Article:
RE: virus: Re: shaman

Marc Swenson (
Fri, 15 Aug 1997 16:34:07 -0700

Yet I'd say that the effective shaman /is/ willing to eek out
information regarding their practice. It is up to the /receiver/ to
digest and understand the imparted knowledge.

Generally speaking, clients are not concerned with the method, but the
result. Again, this applies to physicians, shaman, diesel mechanics, of
software helpdesk folk.

The /true/ shaman will not be concerned by the spread of knowledge
(practices, methods, etc). It is the sham that you speak of that
_fears_ the spread of what s(he) has hidden.

- Marc

> -----Original Message-----
> From: Wade T.Smith []
> Sent: Friday, August 15, 1997 3:43 PM
> To:
> Subject: Re: virus: Re: shaman
> >Do you have any *evidence* (ain't science grand!?!) to support *your
> myth*
> >that Shaman don't relate to their patents/clients/employers/charges?
> Well, 'relate' is certainly not what I meant. They 'relate' very well.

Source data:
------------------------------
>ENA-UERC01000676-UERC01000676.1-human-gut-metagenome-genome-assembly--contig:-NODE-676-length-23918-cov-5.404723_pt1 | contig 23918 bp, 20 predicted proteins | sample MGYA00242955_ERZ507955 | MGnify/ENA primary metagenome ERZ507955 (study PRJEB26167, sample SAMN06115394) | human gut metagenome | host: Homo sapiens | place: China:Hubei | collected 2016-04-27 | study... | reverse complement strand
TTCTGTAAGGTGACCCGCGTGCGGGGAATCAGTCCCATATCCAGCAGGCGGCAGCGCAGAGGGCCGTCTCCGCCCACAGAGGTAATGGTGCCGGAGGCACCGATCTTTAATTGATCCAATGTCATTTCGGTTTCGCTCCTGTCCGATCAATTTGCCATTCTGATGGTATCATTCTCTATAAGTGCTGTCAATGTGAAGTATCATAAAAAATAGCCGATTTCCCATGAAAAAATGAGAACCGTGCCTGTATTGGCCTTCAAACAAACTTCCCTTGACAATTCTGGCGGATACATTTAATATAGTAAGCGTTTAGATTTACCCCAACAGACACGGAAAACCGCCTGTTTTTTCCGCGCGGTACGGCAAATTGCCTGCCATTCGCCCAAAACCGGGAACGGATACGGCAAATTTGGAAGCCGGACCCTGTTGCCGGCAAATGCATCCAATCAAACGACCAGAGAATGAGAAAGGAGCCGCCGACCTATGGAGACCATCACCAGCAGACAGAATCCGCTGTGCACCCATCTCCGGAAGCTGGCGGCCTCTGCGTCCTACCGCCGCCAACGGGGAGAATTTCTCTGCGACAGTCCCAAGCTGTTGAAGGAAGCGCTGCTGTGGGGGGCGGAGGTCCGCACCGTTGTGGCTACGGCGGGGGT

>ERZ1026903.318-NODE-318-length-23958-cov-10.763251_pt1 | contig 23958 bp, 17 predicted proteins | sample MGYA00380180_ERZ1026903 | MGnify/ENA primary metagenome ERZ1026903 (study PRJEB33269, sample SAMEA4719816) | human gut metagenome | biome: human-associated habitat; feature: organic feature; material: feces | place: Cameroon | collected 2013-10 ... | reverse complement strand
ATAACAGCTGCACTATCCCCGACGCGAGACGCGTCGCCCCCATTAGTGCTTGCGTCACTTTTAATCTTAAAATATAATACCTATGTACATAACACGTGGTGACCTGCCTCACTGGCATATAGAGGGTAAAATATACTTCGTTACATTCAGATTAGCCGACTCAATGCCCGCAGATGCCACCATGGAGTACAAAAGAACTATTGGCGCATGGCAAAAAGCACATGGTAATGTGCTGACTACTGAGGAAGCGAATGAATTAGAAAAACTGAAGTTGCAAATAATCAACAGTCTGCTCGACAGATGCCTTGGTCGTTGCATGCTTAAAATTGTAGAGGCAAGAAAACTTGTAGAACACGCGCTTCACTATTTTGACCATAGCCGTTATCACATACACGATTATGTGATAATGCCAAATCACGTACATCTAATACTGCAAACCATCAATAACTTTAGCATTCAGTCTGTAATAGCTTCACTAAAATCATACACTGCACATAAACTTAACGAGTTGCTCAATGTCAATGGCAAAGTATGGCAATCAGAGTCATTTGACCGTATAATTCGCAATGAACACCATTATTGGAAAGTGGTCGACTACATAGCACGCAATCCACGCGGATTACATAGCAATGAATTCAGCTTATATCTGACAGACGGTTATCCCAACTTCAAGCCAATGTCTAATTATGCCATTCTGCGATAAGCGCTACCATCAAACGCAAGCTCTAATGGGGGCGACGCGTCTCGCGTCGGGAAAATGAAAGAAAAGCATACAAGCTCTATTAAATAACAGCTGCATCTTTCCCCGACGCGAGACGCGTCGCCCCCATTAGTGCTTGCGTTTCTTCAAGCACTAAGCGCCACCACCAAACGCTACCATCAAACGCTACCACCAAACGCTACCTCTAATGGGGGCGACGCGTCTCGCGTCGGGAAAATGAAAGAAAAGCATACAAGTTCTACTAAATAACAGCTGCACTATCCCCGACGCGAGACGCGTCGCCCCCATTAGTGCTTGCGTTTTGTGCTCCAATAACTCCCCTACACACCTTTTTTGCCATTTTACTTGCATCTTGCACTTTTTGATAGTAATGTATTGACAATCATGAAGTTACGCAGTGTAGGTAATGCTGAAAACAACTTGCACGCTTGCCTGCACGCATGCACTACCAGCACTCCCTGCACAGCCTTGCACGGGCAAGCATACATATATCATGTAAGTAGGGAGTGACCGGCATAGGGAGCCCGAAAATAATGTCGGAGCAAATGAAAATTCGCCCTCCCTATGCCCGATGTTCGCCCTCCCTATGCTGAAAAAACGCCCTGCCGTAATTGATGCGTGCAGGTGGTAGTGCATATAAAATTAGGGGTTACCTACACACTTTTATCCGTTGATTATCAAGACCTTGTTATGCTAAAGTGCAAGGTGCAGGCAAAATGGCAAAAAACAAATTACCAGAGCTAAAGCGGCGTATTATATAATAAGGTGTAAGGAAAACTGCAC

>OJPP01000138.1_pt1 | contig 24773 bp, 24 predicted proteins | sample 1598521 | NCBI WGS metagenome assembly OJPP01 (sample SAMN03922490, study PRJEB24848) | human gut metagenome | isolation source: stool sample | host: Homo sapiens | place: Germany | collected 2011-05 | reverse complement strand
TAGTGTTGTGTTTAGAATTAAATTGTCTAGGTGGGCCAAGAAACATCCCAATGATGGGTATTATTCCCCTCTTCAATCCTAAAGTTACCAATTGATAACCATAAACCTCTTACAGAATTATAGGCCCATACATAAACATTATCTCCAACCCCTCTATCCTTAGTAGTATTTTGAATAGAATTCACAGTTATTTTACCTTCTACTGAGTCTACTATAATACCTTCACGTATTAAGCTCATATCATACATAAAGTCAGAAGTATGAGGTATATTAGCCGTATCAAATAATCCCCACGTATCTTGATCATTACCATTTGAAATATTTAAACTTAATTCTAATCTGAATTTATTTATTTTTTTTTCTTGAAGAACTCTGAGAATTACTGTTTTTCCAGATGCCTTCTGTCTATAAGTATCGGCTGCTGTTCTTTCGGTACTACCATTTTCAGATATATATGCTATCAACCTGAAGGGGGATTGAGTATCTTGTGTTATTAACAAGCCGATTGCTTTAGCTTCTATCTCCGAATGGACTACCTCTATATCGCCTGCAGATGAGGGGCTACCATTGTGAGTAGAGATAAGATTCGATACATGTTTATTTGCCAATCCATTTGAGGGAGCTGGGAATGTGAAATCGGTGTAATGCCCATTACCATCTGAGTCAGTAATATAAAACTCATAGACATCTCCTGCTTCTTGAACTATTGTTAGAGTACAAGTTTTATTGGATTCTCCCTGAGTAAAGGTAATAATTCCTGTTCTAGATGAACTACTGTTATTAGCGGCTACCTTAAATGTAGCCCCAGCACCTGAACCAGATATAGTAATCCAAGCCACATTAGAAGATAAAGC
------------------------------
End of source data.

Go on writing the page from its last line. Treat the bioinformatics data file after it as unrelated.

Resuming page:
> What I meant was, and there is evidence for this, that the shaman does
> not and will not allow the client in on his methods.
> That's all I meant.
> Really.
> When did a con man let any of his marks in on the game? The shaman can
> claim 'supernatural' powers and beg off in that way. He is keeping
> 'secrets', that is all I meant.
> No jargon-spouting professional is _unwilling_ to let you in on
> things,
> given the time, and he would certainly offer to show you where to find
> the information.
> Even Brodie shows us the Amazonian plateau where the levels are
> hidden....
> *****************
> Wade T. Smith
> | "There ain't nothin' you
> | shouldn't do to a god."
> |
> ******* *******